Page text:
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Here, in this compelling assembly of writings, Pulitzer Prize-winning author Annie Dillard explores the world of natural facts and human meanings.

Topics: Essays, Creative Nonfiction, Inspirational, Philosophical, Writing, Spirituality , The Environment, Journeys, and Transcendentalism

Published: HarperCollins on Oct 13, 2009
ISBN: 9780061843174
List price: $5.99
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All of her writing is so rich and deep. Similar to the way I feel about Buechner's writing, I could re-read it hundreds of times and get someting different out of it every time. This is my favorite of what I've read of hers so far, probbaly because I like the short essay style of these chapters and can finish them faster than her other books which take me longer to digest.read more
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This is the first Annie Dillard book I've ever read, and I found it quite deserving of my time. Being a collection of short stories, it's naturally difficult to sum the book up in a review. Expeditions and Encounters is probably about as appropriate a summation as can be provided.There are two stories in particular that have made themselves most comfortable among the familiar furniture of my mind: "An Expedition to the Pole" and "Total Eclipse". I won't attempt to sketch either of these, as any attempt short of simply copying and pasting the essays in their entirety would be inadequate. I would like to provide this one quote, however, from "Total Eclipse":All those things for which we have no words are lost. The mind—the culture—has two little tools, grammar and lexicon: a decorated sand bucket and a matching shovel. With these we bluster about the continents and do all the world's work. With these we try to save our very lives.Taken out of context, that passage loses a lot of significance, but it still holds some water. The book's full of stuff like that, and I very much look forward to reading Dillard's other works.read more
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'Expeditions and Encounters'read more
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All of her writing is so rich and deep. Similar to the way I feel about Buechner's writing, I could re-read it hundreds of times and get someting different out of it every time. This is my favorite of what I've read of hers so far, probbaly because I like the short essay style of these chapters and can finish them faster than her other books which take me longer to digest.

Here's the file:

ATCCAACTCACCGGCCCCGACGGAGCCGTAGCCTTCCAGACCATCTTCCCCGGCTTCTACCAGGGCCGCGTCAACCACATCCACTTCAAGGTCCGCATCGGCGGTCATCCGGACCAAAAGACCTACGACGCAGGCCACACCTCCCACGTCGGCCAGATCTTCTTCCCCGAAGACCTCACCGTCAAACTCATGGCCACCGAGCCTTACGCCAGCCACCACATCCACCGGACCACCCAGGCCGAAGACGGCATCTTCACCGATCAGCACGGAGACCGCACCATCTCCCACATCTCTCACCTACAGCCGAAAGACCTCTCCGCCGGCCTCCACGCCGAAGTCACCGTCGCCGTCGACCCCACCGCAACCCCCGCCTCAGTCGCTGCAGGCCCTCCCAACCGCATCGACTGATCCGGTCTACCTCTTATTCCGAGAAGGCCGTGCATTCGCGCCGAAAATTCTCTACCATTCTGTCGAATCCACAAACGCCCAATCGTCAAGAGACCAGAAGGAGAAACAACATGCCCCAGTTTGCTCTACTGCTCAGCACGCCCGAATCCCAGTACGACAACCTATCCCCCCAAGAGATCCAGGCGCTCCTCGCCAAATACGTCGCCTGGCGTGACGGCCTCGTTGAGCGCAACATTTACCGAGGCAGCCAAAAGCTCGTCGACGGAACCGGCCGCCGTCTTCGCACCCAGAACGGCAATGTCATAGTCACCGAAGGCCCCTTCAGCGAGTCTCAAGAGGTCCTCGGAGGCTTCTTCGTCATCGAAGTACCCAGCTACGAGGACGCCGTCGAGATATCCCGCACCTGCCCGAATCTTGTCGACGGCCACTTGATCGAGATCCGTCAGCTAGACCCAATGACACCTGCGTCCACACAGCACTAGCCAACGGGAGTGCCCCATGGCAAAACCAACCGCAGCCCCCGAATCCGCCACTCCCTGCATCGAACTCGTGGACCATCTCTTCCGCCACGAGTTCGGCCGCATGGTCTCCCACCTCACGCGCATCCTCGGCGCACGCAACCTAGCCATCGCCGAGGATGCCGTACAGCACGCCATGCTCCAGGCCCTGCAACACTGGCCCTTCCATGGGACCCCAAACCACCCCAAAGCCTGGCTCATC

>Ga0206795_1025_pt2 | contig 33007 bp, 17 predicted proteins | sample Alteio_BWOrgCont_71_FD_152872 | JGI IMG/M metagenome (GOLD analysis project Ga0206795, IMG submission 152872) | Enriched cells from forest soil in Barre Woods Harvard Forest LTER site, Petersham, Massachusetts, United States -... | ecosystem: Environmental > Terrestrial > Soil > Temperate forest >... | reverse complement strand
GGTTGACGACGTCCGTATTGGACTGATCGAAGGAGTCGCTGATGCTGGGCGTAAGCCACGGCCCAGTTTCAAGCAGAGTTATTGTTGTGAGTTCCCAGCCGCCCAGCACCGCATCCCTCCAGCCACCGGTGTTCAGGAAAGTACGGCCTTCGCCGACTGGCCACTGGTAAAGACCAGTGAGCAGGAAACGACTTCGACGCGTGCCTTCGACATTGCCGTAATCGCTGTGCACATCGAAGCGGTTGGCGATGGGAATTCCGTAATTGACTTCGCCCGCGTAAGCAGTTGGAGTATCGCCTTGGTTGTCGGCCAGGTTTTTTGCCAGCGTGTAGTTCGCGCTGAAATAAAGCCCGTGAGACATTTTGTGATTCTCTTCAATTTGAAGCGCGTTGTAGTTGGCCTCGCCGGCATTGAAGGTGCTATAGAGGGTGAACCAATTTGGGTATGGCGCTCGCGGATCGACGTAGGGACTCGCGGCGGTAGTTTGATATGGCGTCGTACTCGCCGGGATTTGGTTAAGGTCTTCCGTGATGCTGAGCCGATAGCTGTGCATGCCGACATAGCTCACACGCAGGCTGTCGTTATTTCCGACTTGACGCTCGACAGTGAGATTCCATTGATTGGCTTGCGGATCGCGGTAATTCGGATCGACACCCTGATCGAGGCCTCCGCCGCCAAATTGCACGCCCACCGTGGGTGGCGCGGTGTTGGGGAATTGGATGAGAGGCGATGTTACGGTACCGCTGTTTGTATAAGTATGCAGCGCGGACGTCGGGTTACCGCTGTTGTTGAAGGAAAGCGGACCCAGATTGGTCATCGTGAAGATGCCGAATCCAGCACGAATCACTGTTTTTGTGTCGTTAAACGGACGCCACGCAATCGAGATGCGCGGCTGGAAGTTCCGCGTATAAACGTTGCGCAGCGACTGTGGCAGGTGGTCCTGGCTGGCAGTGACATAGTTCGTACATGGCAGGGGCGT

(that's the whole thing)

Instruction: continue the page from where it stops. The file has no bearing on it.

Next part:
Is this review helpful? Yes | NoThank you for your feedback.
This is the first Annie Dillard book I've ever read, and I found it quite deserving of my time. Being a collection of short stories, it's naturally difficult to sum the book up in a review. Expeditions and Encounters is probably about as appropriate a summation as can be provided.There are two stories in particular that have made themselves most comfortable among the familiar furniture of my mind: "An Expedition to the Pole" and "Total Eclipse". I won't attempt to sketch either of these, as any attempt short of simply copying and pasting the essays in their entirety would be inadequate. I would like to provide this one quote, however, from "Total Eclipse":All those things for which we have no words are lost. The mind—the culture—has two little tools, grammar and lexicon: a decorated sand bucket and a matching shovel. With these we bluster about the continents and do all the world's work. With these we try to save our very lives.Taken out of context, that passage loses a lot of significance, but it still holds some water. The book's full of stuff like that, and I very much look forward to reading Dillard's other works.
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'Expeditions and Encounters'
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While I did not enjoy this nearly as much as Pilgrim at Tinker Creek, this makes me feel so blessed and honored to have ever heard of her in the first place. She manages to observe life in a way that makes you want to slow down and see what's happening rather than have it blow past. She forces you to stop and see the great spectacle that is always before. She forces you to be still and just breathe. She also is able to wrap up a book better than most other non-fiction authors.
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In a lot of ways, Dillard taught me to see. She gave me tools I use every day, and hope to use for every day I have left. Her prose is full of awe and wonder and reverence. This is my favorite of all her books.
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